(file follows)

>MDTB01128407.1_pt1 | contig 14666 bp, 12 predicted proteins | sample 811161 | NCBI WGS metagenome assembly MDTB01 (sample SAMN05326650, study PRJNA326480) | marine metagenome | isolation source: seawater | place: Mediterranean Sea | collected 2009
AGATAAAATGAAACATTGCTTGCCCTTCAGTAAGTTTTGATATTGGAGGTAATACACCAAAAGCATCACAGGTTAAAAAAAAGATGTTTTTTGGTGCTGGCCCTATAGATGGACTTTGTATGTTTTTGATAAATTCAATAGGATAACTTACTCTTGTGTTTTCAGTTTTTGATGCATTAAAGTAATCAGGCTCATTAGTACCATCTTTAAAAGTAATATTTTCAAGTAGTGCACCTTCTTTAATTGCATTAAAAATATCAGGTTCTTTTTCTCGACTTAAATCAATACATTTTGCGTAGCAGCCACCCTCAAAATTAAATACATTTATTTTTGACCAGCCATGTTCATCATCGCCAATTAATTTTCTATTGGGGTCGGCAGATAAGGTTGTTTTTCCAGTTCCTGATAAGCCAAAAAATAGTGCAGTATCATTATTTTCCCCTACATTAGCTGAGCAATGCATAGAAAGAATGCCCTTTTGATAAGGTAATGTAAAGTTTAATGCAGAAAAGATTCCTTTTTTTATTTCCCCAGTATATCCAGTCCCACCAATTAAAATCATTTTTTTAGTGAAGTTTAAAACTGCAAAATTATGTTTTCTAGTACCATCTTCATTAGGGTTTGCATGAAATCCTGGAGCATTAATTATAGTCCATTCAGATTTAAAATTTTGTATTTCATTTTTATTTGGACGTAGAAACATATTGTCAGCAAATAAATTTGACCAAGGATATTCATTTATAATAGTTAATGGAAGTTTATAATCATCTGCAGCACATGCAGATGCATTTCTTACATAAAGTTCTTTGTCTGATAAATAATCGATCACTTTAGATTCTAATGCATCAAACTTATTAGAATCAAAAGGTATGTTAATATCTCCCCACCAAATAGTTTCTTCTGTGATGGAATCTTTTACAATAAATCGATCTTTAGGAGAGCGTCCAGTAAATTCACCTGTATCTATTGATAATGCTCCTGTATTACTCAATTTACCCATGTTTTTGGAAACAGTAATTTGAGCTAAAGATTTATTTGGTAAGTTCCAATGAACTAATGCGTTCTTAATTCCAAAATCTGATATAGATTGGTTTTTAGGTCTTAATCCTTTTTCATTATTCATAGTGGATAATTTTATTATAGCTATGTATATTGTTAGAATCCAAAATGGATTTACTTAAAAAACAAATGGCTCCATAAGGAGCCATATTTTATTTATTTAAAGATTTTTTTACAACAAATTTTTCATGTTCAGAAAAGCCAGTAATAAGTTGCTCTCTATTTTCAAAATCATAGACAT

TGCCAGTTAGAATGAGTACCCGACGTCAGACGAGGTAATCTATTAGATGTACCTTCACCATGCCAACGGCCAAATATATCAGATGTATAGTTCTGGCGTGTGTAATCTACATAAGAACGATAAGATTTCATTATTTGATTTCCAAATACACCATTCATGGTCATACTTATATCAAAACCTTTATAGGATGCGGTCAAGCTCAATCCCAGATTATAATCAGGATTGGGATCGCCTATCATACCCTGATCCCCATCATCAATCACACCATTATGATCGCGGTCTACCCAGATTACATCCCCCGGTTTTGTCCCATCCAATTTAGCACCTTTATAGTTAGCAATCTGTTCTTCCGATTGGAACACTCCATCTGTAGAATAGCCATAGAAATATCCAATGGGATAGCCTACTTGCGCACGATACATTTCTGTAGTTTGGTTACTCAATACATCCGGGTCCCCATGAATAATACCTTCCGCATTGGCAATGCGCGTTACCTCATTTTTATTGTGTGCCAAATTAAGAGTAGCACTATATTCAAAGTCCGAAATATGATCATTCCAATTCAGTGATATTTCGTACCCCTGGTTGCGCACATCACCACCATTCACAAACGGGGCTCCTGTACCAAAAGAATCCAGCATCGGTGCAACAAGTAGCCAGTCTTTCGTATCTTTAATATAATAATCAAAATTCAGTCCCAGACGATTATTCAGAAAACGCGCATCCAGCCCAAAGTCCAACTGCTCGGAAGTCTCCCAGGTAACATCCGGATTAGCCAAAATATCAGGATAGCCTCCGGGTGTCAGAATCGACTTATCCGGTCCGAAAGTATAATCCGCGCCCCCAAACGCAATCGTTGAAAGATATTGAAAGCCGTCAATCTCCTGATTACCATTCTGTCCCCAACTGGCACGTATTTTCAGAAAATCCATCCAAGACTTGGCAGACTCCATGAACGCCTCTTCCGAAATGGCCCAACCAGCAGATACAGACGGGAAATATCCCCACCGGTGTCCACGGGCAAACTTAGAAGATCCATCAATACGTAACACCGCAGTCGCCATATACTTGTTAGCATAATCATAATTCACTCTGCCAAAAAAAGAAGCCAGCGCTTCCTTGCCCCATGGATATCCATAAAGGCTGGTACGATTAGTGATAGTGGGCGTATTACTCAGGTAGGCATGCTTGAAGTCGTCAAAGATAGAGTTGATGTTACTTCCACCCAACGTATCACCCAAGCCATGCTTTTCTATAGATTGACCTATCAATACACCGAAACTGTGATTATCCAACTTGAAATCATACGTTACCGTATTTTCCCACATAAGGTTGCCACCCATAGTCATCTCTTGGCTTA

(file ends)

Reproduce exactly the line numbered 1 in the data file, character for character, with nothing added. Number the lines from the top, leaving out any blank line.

>MDTB01128407.1_pt1 | contig 14666 bp, 12 predicted proteins | sample 811161 | NCBI WGS metagenome assembly MDTB01 (sample SAMN05326650, study PRJNA326480) | marine metagenome | isolation source: seawater | place: Mediterranean Sea | collected 2009